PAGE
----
Prosecution a Warning to US Companies That Source Goods From Abroad
Written by Mark Strauss
Federal prosecutors in New York recently announced the settlement of a remarkable lawsuit relating to a scheme to evade import duties. The case involved an importer’s undervaluation of apparel to pay fewer duties than were really owed.
The settlement that prosecutors reached, however, was not with the importer, but its customer. Notations, Inc., a Pennsylvania womenswear wholesaler, agreed to pay $1 million and consented to a court order requiring it to implement a broad range of compliance measures designed to prevent it from doing business with customs cheats in the future.
Notably, there was no legal question in the case that the filing of accurate customs entry documents and the payment of appropriate duties were obligations of the importer. So how did Notations wind up being dragged into—and paying a substantial price to settle—the case? This is a key question for companies that source goods from abroad, especially under a president who is generally hostile to foreign imports and keen to enforce US tariffs.
Scope of US False Claims Act
Prosecutors didn’t bring a lawsuit simply to collect unpaid duties. Instead, they brought a case for fraud under the US False Claims Act. The FCA is a multi-purpose anti-fraud statute that imposes substantial potential liability—three times damages, plus penalties—on parties that knowingly overcharge (or underpay) federal agencies. Congress originally enacted the FCA during the Civil War to counter fraud by suppliers of the Union Army. A primary feature of the statute is its qui tam or “whistleblower” provision, under which parties aware of fraudulent conduct can initiate lawsuits on the government’s behalf. The government is entitled to intervene in and assume prosecution of the lawsuit. The whistleblowers—who typically are former or present insiders of the wrongdoing company, but also frequently competitors or industry experts—generally are entitled to receive rewards of 15 percent to 30 percent of any recovery.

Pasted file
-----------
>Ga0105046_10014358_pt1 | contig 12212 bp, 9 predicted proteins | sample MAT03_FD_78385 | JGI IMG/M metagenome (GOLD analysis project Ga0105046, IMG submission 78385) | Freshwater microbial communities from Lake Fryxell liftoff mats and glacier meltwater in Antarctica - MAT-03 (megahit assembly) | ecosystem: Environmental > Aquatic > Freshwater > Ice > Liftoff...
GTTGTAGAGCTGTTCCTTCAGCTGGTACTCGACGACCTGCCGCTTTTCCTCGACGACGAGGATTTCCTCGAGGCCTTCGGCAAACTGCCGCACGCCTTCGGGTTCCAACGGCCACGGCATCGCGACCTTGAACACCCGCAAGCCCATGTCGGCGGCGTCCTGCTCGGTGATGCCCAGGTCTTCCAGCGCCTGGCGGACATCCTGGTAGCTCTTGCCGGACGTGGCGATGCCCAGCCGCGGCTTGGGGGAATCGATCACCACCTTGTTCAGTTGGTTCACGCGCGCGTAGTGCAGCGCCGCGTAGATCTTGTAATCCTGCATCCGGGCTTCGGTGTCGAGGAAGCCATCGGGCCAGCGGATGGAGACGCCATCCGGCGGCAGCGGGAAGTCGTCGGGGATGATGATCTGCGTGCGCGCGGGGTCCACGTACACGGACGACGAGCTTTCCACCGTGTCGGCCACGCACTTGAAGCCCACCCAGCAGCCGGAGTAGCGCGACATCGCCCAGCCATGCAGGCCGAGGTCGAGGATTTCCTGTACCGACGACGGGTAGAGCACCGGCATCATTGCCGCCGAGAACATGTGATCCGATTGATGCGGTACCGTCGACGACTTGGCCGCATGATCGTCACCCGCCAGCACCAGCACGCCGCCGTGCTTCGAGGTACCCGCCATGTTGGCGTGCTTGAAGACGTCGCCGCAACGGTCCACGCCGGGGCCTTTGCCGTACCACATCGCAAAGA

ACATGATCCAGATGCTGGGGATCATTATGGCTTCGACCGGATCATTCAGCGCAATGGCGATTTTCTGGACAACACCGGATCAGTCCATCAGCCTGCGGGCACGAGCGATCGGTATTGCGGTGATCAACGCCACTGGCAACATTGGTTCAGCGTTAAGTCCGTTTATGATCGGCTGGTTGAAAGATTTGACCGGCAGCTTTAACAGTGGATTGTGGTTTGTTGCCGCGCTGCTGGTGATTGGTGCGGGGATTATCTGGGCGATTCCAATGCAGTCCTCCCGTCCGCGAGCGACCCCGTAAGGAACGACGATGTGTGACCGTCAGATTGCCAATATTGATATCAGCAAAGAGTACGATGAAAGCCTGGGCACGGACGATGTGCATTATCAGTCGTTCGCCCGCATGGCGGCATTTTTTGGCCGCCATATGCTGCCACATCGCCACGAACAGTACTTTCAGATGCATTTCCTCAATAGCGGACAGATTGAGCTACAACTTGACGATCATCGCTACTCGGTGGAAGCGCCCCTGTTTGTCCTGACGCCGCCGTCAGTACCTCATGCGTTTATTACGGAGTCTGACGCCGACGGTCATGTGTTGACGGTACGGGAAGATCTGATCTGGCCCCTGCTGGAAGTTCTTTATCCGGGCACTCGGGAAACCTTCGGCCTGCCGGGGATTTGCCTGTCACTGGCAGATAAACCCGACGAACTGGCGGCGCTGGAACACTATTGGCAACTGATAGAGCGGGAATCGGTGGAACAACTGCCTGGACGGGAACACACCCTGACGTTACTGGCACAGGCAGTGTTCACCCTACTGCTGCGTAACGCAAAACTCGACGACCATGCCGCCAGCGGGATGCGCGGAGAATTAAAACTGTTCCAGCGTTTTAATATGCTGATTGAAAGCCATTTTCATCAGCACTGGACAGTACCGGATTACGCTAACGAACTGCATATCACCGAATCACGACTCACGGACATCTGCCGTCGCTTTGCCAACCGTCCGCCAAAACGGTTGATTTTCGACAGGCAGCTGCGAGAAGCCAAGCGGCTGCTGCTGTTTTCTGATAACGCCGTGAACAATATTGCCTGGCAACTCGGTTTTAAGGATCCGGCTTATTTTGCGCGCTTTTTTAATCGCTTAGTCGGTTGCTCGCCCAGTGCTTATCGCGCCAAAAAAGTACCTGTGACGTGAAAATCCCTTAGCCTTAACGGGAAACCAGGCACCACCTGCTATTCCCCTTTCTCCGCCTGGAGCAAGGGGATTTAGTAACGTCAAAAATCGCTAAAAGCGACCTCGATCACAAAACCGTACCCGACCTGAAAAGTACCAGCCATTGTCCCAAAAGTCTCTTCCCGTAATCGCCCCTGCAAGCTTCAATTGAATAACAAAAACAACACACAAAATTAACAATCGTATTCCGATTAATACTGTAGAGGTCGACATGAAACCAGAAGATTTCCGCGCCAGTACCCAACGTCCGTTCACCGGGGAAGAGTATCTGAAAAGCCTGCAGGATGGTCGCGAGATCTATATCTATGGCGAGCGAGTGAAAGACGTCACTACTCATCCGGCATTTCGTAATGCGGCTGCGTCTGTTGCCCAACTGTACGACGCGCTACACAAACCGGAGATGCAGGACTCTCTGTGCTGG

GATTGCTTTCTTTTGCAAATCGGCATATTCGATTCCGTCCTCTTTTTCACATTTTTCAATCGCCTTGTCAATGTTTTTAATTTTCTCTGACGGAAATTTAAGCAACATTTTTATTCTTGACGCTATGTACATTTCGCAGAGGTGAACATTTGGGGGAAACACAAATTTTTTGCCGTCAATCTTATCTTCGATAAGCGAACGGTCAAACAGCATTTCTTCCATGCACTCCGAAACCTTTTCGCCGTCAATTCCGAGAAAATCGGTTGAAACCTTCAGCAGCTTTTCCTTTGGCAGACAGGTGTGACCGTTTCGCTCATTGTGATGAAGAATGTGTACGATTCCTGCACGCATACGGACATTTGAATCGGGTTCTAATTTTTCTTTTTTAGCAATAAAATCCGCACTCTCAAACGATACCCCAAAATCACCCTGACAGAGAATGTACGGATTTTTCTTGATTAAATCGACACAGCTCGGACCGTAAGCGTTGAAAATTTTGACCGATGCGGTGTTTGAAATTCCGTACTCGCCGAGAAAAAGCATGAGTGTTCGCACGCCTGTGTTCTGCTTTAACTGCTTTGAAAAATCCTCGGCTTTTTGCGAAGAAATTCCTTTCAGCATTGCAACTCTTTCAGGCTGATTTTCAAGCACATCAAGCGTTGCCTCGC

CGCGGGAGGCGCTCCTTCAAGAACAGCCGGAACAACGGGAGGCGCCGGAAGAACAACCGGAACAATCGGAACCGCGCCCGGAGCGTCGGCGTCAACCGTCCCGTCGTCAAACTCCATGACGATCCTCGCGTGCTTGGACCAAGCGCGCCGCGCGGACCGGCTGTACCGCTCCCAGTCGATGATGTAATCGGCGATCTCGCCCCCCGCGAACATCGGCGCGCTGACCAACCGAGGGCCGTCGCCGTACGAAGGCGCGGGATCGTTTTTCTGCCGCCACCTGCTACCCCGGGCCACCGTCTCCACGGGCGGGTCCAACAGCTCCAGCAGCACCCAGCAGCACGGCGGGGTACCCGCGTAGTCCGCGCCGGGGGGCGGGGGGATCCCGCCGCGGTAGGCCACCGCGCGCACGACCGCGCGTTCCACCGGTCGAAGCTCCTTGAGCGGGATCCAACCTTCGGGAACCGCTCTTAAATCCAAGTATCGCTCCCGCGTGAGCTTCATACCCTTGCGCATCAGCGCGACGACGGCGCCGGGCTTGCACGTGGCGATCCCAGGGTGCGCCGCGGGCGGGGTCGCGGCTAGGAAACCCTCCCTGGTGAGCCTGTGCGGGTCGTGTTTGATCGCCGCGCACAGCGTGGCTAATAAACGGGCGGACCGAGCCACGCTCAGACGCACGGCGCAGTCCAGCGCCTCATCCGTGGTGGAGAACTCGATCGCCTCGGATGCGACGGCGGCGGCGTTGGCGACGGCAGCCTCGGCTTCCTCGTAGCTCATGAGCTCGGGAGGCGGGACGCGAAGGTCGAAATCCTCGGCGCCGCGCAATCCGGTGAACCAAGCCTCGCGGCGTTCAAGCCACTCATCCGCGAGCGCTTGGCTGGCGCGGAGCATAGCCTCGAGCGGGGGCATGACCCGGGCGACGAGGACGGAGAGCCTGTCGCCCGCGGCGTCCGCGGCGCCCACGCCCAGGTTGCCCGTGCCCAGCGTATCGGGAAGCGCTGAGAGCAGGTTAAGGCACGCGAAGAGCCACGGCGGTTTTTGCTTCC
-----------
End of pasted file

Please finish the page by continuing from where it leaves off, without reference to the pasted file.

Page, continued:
As illustrated by the Notations settlement, the scope of the FCA can be quite broad. Parties can be held liable for violations even if they only indirectly participated in, or somehow aided or helped to conceal, a scheme to defraud a federal agency. The statute prohibits not only the making of false claims, but also the making, use, or causing to be made or used of “false records or statements” that are “material to” schemes to defraud an agency. There is no requirement that there be a direct connection between the alleged violator and the agency. Claims under the FCA are therefore unlike and more perilous to a potential defendant than those under, for example, the Tariff Act for unpaid duties.
Liability for turning a blind eye to customs fraud
The Notations case was started by a whistleblower (a relative of a former employee of the importer) who brought FCA claims against the importer and its foreign parent company, which was Notation’s supplier of the goods in question. Federal prosecutors added Notations as a defendant only after investigating the whistleblower’s claims. Prosecutors found that, prior to doing business with the supplier, Notations generally had served as its own importer for garments that it sourced from overseas. It employed staff whose job it was to ensure customs compliance in such Free on Board or FOB-type transactions. Yet, when Notations began doing business with the supplier in 2009, it switched to the use of Delivered Duty Paid or DDP-type purchase arrangements. This meant that its suppliers had responsibility for taking care of customs entry and duties payment, while Notations simply paid an all-in purchase price.